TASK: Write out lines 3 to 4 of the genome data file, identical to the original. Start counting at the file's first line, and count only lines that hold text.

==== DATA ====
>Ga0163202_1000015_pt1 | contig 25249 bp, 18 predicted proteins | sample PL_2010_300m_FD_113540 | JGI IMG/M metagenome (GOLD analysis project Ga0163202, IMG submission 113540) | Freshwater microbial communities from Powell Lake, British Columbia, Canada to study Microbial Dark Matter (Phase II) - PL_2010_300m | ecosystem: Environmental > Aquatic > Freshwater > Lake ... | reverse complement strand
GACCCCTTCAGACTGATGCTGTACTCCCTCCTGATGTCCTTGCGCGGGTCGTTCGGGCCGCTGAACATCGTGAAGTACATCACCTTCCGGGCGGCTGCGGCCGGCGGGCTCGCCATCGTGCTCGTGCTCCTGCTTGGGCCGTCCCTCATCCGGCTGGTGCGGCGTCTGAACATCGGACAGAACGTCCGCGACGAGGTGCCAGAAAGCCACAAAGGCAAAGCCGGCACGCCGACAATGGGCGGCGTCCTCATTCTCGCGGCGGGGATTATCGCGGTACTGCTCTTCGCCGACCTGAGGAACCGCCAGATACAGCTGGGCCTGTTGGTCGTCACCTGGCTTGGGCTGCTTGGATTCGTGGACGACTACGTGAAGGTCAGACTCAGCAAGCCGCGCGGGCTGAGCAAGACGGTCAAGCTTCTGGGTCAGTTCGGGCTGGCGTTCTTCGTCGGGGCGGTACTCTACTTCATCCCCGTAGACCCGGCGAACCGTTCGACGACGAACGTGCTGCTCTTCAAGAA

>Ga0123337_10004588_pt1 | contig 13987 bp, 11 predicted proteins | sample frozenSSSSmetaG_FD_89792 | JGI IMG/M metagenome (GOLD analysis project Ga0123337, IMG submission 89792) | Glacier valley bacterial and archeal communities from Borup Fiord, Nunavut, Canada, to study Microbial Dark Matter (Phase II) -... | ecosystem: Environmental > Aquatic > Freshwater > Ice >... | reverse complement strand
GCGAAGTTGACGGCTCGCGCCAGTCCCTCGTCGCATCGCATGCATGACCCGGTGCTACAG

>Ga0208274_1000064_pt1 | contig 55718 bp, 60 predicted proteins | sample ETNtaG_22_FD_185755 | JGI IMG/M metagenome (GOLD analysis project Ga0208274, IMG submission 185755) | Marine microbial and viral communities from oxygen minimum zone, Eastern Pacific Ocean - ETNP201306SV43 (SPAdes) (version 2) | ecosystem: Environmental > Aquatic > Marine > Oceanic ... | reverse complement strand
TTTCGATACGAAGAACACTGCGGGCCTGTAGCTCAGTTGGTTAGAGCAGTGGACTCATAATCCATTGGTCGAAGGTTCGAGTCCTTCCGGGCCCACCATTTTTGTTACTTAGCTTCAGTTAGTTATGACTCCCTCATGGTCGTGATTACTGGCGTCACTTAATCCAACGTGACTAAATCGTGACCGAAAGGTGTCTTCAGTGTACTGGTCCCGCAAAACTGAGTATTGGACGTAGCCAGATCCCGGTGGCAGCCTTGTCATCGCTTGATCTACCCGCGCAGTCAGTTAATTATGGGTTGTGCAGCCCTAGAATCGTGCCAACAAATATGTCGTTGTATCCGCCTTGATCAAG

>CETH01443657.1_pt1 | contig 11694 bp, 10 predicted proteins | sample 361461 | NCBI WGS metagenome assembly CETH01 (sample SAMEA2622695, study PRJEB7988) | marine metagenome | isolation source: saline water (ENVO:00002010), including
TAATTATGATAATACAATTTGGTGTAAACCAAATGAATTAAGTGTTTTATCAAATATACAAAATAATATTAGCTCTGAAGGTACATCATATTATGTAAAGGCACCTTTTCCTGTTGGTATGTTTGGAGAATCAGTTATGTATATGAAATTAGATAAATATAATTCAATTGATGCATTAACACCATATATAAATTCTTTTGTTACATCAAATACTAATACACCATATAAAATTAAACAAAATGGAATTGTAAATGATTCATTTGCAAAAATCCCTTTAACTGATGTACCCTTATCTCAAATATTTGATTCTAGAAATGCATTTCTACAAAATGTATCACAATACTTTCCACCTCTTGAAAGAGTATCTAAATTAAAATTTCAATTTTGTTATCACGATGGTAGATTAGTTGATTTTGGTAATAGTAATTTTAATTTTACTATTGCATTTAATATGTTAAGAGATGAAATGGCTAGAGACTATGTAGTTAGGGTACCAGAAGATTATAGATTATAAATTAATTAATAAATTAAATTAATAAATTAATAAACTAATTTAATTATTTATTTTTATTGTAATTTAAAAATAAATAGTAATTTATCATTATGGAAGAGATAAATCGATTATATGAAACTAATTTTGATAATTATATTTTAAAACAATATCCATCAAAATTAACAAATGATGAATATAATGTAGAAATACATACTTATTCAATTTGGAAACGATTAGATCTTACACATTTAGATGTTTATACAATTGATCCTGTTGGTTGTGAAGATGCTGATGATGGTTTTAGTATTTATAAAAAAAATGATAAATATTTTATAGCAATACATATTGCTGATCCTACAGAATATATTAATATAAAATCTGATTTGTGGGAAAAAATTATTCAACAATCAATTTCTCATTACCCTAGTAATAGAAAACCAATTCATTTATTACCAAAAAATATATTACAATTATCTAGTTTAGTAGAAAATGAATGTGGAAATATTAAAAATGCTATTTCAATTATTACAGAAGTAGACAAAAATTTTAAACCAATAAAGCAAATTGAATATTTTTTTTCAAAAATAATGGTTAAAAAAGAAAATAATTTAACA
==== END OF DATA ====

>Ga0123337_10004588_pt1 | contig 13987 bp, 11 predicted proteins | sample frozenSSSSmetaG_FD_89792 | JGI IMG/M metagenome (GOLD analysis project Ga0123337, IMG submission 89792) | Glacier valley bacterial and archeal communities from Borup Fiord, Nunavut, Canada, to study Microbial Dark Matter (Phase II) -... | ecosystem: Environmental > Aquatic > Freshwater > Ice >... | reverse complement strand
GCGAAGTTGACGGCTCGCGCCAGTCCCTCGTCGCATCGCATGCATGACCCGGTGCTACAG